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decided: November 9, 1971.


Appeal from the Order of the Court of Common Pleas of Delaware County, No. 13578 of 1970, in case of Peter A. DeFeo and P.A.D. Corporation v. Borough Council of the Borough of Brookhaven.


Holbrook M. Bunting, Jr., with him Trevaskis, Doyle, Curie, Nolan and Bunting, for appellants.

Murray S. Eckell, with him Eckell, Sparks, Vadino, Auerbach & Monte, for appellee.

President Judge Bowman and Judges Crumlish, Jr., Kramer, Wilkinson, Jr., Manderino and Mencer. Judge Rogers disqualified himself. Opinion by Judge Wilkinson.

Author: Wilkinson

[ 3 Pa. Commw. Page 378]

Appellants are the owners of a 13 1/4 acre tract of land, one-quarter acre of which is located in the Borough of Brookhaven, the remainder in the Borough of Parkside, all in Delaware County. Appellants are interested in constructing apartment buildings upon this tract and using that portion of the tract in Brookhaven for the purpose of constructing an access way thereby allowing another means of access to the apartment buildings via Meadowbrook Lane in Brookhaven.

Having secured approval of the Delaware County Planning Commission and Parkside Borough,*fn1 appellants made application to the Borough Council of Brookhaven to gain approval of that portion of the plan located in Brookhaven. The Borough Council, by resolution, denied the application. Apparently the Borough Council did not have a hearing, for the record does not reveal any testimony received upon the application. Article V of the Pennsylvania Municipalities Planning Code, Act of July 31, 1968, P.L. , No. 247, Art. V, Sections 501-516, 53 P.S. §§ 10501-10516, does not require such a hearing.

[ 3 Pa. Commw. Page 379]

Following Borough Council's denial of the application, appellants appealed to the Court of Common Pleas. That court took no additional oral testimony but accepted as evidence a stipulation of facts entered into by the parties. The acceptance of this evidence by the lower court required that it decide the case on the merits. See Lester Hauck, et ux., et al. v. Wilkes-Barre Page 379} City Zoning Board of Adjustment, 2 Pa. Commonwealth Court 76, 276 A.2d 576 (1971). This being the posture of the case before the lower court, it was required to follow the mandates of Section 1009 of the Pennsylvania Municipalities Planning Code, supra, 53 P.S. § 11009, with respect to findings of fact and conclusions of law. Section 512 of the Pennsylvania Municipalities Planning Code, supra, 53 P.S. § 10512. This was not done. Therefore, we must remand the case. See BJM Urban Development Corporation v. Fayette County Zoning Hearing Board, 1 Pa. Commonwealth Ct. 534, 275 A.2d 714 (1971).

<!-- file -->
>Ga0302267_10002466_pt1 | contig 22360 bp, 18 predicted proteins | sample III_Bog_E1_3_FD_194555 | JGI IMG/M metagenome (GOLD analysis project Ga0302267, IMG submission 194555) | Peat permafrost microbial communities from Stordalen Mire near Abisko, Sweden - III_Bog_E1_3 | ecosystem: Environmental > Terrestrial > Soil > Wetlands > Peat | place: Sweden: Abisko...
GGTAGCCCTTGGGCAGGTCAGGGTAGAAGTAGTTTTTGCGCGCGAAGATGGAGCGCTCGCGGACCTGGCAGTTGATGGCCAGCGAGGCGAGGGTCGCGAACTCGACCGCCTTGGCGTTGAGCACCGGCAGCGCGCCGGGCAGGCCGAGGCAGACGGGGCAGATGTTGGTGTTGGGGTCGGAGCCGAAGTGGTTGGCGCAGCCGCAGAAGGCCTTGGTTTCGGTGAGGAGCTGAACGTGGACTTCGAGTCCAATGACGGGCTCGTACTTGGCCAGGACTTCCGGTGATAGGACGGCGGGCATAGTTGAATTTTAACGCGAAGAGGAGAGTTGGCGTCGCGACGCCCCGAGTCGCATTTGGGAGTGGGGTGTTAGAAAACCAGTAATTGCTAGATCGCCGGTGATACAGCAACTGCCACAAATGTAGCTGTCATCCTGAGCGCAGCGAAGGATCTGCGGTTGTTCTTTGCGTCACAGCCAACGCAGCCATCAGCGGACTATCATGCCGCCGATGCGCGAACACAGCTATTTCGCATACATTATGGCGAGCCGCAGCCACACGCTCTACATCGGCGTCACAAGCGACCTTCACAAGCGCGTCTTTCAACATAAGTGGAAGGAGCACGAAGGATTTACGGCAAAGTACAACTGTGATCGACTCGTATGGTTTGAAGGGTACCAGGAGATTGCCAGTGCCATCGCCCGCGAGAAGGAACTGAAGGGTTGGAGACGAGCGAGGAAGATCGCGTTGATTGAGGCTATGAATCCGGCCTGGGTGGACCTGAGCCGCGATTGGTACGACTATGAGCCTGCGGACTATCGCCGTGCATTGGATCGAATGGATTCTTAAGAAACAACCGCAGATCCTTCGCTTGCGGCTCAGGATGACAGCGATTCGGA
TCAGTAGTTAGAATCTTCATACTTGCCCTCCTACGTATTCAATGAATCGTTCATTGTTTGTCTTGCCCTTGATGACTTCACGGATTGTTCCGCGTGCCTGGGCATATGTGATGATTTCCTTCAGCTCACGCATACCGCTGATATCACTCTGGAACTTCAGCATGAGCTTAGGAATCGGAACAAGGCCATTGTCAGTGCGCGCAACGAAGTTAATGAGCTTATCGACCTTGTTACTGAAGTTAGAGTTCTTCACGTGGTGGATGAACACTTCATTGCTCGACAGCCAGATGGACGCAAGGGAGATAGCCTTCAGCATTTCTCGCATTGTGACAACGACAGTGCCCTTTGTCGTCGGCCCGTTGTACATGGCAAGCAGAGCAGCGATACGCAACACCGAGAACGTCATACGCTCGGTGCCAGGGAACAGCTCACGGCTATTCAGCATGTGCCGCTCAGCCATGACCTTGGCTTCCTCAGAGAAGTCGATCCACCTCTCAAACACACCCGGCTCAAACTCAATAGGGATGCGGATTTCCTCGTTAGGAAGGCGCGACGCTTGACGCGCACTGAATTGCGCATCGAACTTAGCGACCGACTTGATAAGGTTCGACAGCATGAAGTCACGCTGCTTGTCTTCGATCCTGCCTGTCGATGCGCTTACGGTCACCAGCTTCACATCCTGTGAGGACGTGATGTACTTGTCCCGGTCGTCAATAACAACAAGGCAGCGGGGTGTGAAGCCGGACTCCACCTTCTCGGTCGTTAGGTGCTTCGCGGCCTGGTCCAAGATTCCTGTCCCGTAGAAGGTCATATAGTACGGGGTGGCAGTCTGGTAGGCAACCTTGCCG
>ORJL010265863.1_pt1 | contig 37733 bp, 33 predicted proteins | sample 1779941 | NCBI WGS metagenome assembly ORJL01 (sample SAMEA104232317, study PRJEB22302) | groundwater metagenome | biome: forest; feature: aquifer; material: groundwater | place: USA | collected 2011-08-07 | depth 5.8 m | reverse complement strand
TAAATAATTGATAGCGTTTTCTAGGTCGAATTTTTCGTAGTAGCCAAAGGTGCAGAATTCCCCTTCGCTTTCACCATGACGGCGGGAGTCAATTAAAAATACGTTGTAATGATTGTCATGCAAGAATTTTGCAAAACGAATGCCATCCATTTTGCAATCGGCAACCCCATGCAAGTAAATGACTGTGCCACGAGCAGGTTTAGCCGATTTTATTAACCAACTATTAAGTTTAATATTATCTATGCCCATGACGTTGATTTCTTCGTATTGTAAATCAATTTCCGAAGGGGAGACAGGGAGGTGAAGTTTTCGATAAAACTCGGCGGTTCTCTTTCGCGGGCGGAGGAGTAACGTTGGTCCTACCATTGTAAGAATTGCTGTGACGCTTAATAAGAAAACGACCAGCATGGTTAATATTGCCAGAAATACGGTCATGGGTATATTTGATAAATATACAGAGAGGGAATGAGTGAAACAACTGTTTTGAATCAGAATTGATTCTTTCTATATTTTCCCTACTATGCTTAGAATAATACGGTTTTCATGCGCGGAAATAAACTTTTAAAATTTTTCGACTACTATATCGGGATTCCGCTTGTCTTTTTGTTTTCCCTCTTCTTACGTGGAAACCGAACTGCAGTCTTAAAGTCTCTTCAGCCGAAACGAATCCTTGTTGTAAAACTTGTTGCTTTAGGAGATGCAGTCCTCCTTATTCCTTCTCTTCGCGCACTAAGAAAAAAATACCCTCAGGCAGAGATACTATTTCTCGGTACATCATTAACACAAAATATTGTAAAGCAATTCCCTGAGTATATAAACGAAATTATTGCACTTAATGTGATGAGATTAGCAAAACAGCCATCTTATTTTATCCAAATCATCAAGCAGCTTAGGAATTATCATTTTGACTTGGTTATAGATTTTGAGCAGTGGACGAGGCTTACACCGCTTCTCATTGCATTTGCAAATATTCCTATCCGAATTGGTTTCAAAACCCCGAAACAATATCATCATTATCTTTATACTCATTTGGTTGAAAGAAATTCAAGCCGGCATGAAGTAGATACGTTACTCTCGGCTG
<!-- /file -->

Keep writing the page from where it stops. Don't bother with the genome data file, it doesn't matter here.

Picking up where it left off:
Because this case must be remanded, it is appropriate to correct an erroneous impression of the law that appears in the opinion of the court below.

Appellants' application was proper under Section 507 of the Pennsylvania Municipalities Planning Code, supra, 53 P.S. § 10507, which states: "Where a subdivision and land development ordinance has been enacted by a municipality under the authority of this article no subdivision of land development of any lot, tract or parcel of land shall be made, no street, sanitary sewer, storm sewer, water main or other improvements in connection therewith shall be laid out, constructed, opened or dedicated for public use or travel, or for the common use of occupants of buildings abutting thereon, except in accordance with the provisions of such ordinance." Appellants' application must be viewed as one involving land development. Land development is defined as: "(i) the improvement of one or more contiguous lots, tracts or parcels of land for any purpose involving (a) a group of two or more buildings, or . . ." Pennsylvania Municipalities Planning Code, supra, 53 P.S. § 10107(11).

Although only a small portion of appellants' tract lies within Brookhaven, the land development plan involves the entire 13 1/4 acre tract. It is unreasonable to

[ 3 Pa. Commw. Page 380]

    separate the tract into two portions and then say that because the one-quarter acre portion contains only an access way, it does not fit the definition of land development. The parts must be viewed as a whole to reach the result contemplated by the Code. A view that transcends municipalities' boundaries is necessary to place the access way in its proper context as part of a plan, and thus viewed, it falls within the Code definition of land development.

We are not impressed with the argument that Ordinance No. 25 of Brookhaven precludes approval since it prohibits private streets. The stipulation of facts establishes that appellants will construct the access way to borough specifications and dedicate it as a street. Indeed, the stipulation further establishes that the Borough of Brookhaven Zoning Map of October 10, 1960, carried this very land as an extension of Gibson Boulevard, although a later map did not. This would seem to contradict appellee's position that this access way is a "scheme" conceived by appellants to be inflicted on Brookhaven as a benefit to Parkside. Indeed, since appellants purchased the land in Parkside while this access way appeared on Brookhaven's Zoning Map as a street, the situation might be viewed as just the contrary.

Accordingly, the record is remanded to the court below to make appropriate findings of fact and such conclusions of law as are warranted by the same and not inconsistent with this opinion.


Remanded to the court below.

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